Support from managers and colleagues, as well as a positive attitude, are most likely to enable a more long-term return to work for employees after a sickness absence, according to a new review of research led by the University of East Anglia (UEA). The review evaluated the impact of personal and social factors on sustainable return to work after ill-health due to musculoskeletal disorders, such as joint and back pain, and common mental health conditions, for example stress, depression or anxiety.
It also compared the effects of these factors across the two types of conditions, which are recognised as the most common causes of sickness absence in developed countries.
Personal and social factors were found to play a role in enabling sustainable return to work after ill health. However, sustainable return to work does not appear to be the result of a single factor. Instead, it seems to be influenced by a combination of multiple factors.
Researchers from UEA’s Norwich Business School and Uppsala University in Sweden found the most consistent evidence for achieving sustainable return to work was for support from line managers or supervisors and co-workers, employees having a positive attitude and high self-efficacy – their belief in their capabilities to achieve a goal or outcome – being younger and having higher levels of education.
The review examined evidence from 79 previous studies conducted between 1989 and 2017. Its findings are published in the Journal of Occupational Rehabilitation.
For the purposes of the review, sustainable return to work was defined as a stable full-time or part-time return to work to either the original or a modified job for a period of at least three months, without relapse or sickness absence re-occurrence.
A culture of support
Lead author Abasiama Etuknwa, a postgraduate researcher at UEA, said: “These findings will help us understand what factors may either bring about or hinder a sustainable return to work. The relationship between the social environment and personal factors like attitudes and self-efficacy appears to impact positively on maintainable return to work outcomes. Promoting a culture of support at the workplace is essential, a culture that makes returning workers feel valued, worthy and not necessarily blamed for absence, as the former would improve work attitudes and ease the transition back to work.”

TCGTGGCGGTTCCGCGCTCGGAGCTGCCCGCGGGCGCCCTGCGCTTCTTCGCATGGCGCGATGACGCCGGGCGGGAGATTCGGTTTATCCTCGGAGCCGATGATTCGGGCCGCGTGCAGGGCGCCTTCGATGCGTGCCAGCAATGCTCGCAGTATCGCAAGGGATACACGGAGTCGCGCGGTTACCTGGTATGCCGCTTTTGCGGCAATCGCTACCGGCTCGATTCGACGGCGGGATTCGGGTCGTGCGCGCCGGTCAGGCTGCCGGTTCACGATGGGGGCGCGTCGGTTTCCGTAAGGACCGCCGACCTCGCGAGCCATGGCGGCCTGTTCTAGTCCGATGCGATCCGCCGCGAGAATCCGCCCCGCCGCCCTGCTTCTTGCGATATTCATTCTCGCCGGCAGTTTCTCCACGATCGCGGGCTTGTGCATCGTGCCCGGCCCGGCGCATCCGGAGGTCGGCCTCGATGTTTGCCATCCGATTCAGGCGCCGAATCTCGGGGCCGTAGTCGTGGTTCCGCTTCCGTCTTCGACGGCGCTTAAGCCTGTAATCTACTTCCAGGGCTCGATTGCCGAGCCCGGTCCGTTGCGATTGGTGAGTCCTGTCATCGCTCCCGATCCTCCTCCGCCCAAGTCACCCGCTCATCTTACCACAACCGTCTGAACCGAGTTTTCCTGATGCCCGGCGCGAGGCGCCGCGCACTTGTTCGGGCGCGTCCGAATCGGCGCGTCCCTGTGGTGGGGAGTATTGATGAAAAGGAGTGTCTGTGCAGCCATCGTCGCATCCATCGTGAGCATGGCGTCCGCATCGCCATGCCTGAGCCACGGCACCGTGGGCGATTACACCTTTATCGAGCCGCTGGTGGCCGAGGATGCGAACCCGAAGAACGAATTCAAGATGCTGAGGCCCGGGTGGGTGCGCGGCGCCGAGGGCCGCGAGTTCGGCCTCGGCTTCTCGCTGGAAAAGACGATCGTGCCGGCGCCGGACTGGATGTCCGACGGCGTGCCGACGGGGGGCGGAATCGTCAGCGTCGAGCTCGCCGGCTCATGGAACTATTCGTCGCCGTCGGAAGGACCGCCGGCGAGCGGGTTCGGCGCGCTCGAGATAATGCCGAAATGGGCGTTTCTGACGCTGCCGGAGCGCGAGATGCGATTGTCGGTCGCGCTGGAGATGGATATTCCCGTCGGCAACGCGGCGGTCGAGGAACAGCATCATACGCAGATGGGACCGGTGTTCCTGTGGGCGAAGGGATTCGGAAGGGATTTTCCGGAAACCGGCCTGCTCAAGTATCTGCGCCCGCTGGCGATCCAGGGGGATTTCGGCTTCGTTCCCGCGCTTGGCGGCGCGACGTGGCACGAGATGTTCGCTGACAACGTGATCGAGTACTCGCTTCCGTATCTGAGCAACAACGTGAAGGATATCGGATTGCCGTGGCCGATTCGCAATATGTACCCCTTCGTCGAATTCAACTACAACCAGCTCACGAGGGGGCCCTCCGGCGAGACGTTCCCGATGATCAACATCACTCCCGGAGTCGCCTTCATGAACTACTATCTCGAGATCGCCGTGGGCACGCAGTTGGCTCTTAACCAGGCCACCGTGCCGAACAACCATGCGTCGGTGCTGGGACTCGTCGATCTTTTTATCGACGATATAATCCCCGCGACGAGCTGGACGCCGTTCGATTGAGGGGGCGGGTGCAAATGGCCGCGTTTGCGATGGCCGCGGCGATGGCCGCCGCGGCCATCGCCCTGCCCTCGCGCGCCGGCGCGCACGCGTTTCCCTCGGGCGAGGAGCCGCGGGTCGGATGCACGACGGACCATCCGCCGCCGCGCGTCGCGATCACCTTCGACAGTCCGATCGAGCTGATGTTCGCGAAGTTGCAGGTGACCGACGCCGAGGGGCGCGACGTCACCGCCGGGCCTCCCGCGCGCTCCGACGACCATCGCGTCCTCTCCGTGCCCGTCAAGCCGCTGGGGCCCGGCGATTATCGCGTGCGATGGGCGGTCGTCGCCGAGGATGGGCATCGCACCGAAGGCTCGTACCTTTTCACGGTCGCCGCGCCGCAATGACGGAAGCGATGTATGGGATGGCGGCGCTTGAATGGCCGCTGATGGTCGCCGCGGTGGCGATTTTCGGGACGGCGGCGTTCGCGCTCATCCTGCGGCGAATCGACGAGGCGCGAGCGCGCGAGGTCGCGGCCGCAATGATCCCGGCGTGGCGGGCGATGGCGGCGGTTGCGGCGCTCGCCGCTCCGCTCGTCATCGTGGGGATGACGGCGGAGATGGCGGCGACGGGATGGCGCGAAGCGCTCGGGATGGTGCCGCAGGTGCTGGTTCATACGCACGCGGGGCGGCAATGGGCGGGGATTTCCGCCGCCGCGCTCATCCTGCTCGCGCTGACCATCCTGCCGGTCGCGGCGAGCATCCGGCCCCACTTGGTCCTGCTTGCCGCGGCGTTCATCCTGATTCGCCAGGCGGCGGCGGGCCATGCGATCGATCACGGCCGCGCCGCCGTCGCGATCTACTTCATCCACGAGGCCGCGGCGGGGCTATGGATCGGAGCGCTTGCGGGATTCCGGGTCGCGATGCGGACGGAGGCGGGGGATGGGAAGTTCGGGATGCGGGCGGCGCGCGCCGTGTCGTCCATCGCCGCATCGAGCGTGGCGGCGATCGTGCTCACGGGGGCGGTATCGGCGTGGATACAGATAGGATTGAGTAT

The economic cost of sickness absence is growing yearly. Extended sickness absence is associated with reduced probability of return to work, which becomes costly for employers, increasing the urgency to help workers return early.
Co-author Kevin Daniels, professor of organisational behaviour at UEA, said: “To reduce costs related to sickness absence and reduce the risk of long-term disability associated with extended absence from work, there is a big need for a better understanding of the factors that either impede or facilitate a sustainable return to work for staff sick-listed with musculoskeletal and common mental health disorders.
“Previous studies have shown how poor quality jobs can cause ill-health. However, there is also strong evidence that good quality jobs, for example those that enable reasonable work-life balance, allow staff some say in how their work is done and have supportive managers, are an important component for a speedy recovery after ill-health episodes and are generally beneficial for physical and mental health.”
Other personal factors identified as impacting return to work included economic status/income, length of sickness absence, and job contract/security. There was no consistent evidence of whether gender affected sustainable return to work.
Social factors also included job crafting – employees redesigning their job task to fit their motives, strengths and passions – and its related practices, such as employee-initiated changes to their job or how work is done.
The authors say the review provides employers and policymakers with knowledge of the key factors that will help with implementing more effective return to work programmes.
“Existing return to work programmes need to encourage supportive interactions between leaders and co-workers and returning workers during the process, especially as this could have a direct effect on sustainable return to work, as well as an indirect effect through enhanced returners’ attitudes towards work and self-efficacy,” said Miss Etuknwa. “Although return to work takes place within a complex system involving employing organisations and the healthcare system, given the consistent evidence of the role line managers play, we recommend that policymakers consider ways to provide guidance for employers.”
This guidance could: outline the supportive role of line managers and other key workplace professionals, for example human resources professionals and occupational health providers, during the return to work process; train these professionals on the return to work process and how to effectively manage and support returning workers; and outline ways to assist line managers in providing necessary support.